At Holy Crop! we’ve long advocated that images can contain many compelling crops. The temptation to simplify this into a male/female perspective is powerful but, as they say, one example is a poor statistical sample. For now, I will leave it to the readers of Holy Crop! to mull.
Rikk Flohr © 2014
The new Facebook Timeline sucks — Period! Unless, of course, you only post 4×3 aspect ratio, landscape-oriented pictures. No Fine Art Allowed – apparently. After the gains made on the last Timeline update for the display of photography, it was time for Facebook to screw it up again.
This 4×3 (roughly) aspect ratio of a boat on Mirror Lake fares pretty well.
This portrait image of a Yellow-bellied Sap Sucker is a nice 2:3. Too bad Facebook crops it to 4:3 on your timeline and ruins your presentation.
And if your image exceeds a landscape oriented 4:3 aspect ratio as in this example of Peter and Paul Church in Hebron, ND, well, Facebook will chop off the ends for you – including removing a copyright watermark. Is that legal? Think that might be a DCMA violation. They probably have a hidden EULA to cover that…
No matter how carefully you crop your images, the new Facebook timeline will be your nemesis. It doesn’t care what you do, it will turn your image into a cell phone picture, bending your artistic will to their myopic window. Face it; Facebook doesn’t care about your photos.They need to preserve that space for advertisements.
Oh, and that fabulous Highlight feature I wrote about last June (Read Here). You can kiss that goodbye. It is still there but I am not sure what it does anymore. There is no visual difference.
Facebook must want to get rid of photographers. Maybe it is time to get rid of them.
Rikk Flohr © 2013
Sometimes breaking the compositional rules results in the happiest of accidents — a picture you hate to love… but you gotta…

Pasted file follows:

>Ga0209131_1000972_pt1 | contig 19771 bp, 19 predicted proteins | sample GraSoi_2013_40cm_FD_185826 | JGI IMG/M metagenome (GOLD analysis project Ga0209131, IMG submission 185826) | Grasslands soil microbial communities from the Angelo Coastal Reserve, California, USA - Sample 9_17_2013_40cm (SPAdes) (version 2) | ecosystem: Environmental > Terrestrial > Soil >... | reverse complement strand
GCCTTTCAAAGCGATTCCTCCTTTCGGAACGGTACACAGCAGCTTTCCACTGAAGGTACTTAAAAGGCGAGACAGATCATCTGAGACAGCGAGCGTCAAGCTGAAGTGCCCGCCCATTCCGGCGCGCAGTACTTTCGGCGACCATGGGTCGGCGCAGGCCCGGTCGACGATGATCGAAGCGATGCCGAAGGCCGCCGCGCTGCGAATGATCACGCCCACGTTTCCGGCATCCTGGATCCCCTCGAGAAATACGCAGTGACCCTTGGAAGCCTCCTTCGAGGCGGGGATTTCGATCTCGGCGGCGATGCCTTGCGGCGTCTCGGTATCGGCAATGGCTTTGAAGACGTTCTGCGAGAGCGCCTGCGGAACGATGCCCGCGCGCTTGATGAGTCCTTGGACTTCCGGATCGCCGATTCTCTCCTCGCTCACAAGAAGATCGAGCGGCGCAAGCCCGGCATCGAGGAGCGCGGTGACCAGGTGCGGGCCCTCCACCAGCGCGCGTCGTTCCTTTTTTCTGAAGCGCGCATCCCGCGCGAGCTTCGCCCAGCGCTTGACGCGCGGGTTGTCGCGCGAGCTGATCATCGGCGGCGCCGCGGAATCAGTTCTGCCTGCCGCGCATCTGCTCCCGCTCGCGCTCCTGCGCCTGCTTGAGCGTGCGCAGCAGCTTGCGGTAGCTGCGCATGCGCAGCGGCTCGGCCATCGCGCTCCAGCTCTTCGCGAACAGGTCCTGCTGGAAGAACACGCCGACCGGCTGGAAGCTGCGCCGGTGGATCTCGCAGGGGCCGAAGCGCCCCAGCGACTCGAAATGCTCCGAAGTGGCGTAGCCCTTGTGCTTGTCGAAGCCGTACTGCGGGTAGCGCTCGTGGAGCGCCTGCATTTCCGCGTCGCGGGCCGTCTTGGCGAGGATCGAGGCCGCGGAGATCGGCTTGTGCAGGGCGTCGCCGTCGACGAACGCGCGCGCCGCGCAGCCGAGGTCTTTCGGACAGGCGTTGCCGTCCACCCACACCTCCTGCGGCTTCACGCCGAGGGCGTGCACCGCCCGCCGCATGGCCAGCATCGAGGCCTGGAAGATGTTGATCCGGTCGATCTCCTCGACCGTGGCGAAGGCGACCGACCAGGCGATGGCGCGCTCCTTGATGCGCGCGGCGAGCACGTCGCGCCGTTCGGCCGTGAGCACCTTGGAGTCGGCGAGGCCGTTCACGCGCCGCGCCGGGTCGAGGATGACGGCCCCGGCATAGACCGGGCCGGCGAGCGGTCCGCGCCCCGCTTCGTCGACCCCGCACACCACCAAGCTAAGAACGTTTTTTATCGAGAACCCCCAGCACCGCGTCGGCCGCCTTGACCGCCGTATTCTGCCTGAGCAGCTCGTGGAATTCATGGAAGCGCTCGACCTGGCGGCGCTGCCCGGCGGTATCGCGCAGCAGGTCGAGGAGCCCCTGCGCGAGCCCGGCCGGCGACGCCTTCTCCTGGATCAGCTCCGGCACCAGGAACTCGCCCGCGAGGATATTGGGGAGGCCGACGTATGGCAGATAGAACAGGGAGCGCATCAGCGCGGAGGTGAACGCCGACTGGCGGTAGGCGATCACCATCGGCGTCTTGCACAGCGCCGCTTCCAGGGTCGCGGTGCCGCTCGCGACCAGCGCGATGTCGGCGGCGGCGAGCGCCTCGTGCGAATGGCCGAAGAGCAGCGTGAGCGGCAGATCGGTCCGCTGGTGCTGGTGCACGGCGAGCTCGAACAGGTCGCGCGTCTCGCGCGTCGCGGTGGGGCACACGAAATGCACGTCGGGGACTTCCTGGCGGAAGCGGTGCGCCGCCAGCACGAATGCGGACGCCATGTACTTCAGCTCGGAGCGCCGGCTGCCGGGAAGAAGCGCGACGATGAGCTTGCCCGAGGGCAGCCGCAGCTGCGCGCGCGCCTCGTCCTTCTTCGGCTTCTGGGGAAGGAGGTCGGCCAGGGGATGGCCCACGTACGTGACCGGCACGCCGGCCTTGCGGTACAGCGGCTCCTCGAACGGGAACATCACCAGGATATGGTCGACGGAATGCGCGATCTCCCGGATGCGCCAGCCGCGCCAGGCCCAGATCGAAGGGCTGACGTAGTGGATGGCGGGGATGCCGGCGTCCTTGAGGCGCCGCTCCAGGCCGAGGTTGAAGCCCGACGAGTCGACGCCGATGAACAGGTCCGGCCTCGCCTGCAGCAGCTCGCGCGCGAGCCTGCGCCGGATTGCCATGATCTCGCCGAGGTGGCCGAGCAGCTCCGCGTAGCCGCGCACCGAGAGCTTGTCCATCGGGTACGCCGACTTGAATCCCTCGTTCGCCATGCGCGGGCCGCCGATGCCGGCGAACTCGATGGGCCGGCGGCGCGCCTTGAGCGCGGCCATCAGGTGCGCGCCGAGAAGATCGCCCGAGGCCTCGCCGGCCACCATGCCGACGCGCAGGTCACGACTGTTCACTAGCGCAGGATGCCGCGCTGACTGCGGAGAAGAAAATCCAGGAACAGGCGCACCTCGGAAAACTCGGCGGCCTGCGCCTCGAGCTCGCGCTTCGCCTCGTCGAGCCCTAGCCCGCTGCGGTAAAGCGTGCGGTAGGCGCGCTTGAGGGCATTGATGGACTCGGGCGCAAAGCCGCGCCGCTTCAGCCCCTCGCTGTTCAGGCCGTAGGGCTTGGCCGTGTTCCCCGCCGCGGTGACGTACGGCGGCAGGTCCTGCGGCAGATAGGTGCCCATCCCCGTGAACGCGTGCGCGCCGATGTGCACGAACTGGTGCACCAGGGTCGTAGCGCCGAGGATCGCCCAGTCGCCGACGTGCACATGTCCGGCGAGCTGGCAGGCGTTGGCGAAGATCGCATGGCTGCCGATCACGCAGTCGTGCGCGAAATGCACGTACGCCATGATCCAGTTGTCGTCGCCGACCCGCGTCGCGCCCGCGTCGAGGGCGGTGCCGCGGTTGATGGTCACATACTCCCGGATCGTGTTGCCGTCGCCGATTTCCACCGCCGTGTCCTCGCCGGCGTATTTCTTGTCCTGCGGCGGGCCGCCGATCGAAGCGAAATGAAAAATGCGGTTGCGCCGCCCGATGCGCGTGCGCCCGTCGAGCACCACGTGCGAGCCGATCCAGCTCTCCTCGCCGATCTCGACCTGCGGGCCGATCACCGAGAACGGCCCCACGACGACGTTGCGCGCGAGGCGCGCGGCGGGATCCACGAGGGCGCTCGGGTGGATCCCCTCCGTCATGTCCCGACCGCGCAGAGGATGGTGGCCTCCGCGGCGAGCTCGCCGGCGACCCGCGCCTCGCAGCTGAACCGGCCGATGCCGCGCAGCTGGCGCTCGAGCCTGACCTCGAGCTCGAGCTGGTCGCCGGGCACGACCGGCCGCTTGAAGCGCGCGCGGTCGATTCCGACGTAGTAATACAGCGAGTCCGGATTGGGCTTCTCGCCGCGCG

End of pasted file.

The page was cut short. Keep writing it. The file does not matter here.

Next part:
Ok, I was tight. The model threw her head to her right and I snapped. I cut off her forehead, the end of her nose and, in general, botched the capture. Oops! The Rule of Space has been brutally violated as there is nearly negative space in which to look. Maybe your opinion differs from mine, but this image speaks to me. It is an absolute compositional disaster in the conventional sense but it has emotion. Is it possible the raw emotional feel transcends composition?
I blew it on this capture folks but you know what, I love it.
Rikk Flohr © 2013
In his latest blog post, Moose Peterson rails, gently albeit, against the art of post-capture cropping and I would have to agree that several of his points are quite valid. He talks about appropriate lens and distance from subject and getting it right in camera which the Holy Crop! blog applauds. I even admire the passion he feels for getting the best possible image at shutter snap. Ultimately, I find his admonitions fall short of reality as they proceed from an base assumption that is flawed.
Just the old cropist’s opinion here but Moose’s cropping philosophy is based upon an erroneous notion that a 3:2 Aspect ratio, or whatever ratio at which your camera captures, is the true and best aspect for the final image. In a world where 3:2 is your only output aspect ratio, Moose’s comments are very valid. Unfortunately, the space in which your image’s subject ultimately lives is hardly, if ever 3:2. My Monitor is 16:9 for example, a Facebook cover photo is 8.51:3.14, for example. I can’t fit those 3:2 aspect images into these spaces without slicing something off. Cropping is a real world necessity.
On another front, an image can be made stronger than the capture aspect ratio as in the moose shot (small “M”) shown above. The top and bottom portions removed aren’t really important to the image but, as you frequent readers know, the space and placement is. Why would you ever limit the aspect ratio of your output to the limitations of your capture device?
The output aspect ratio should make your image the strongest it can be.
Just a quick note: Moose is careful to say this is ‘his way’ and that every photographer must find their own path.
You can read Moose’s article here.
Rikk Flohr © 2012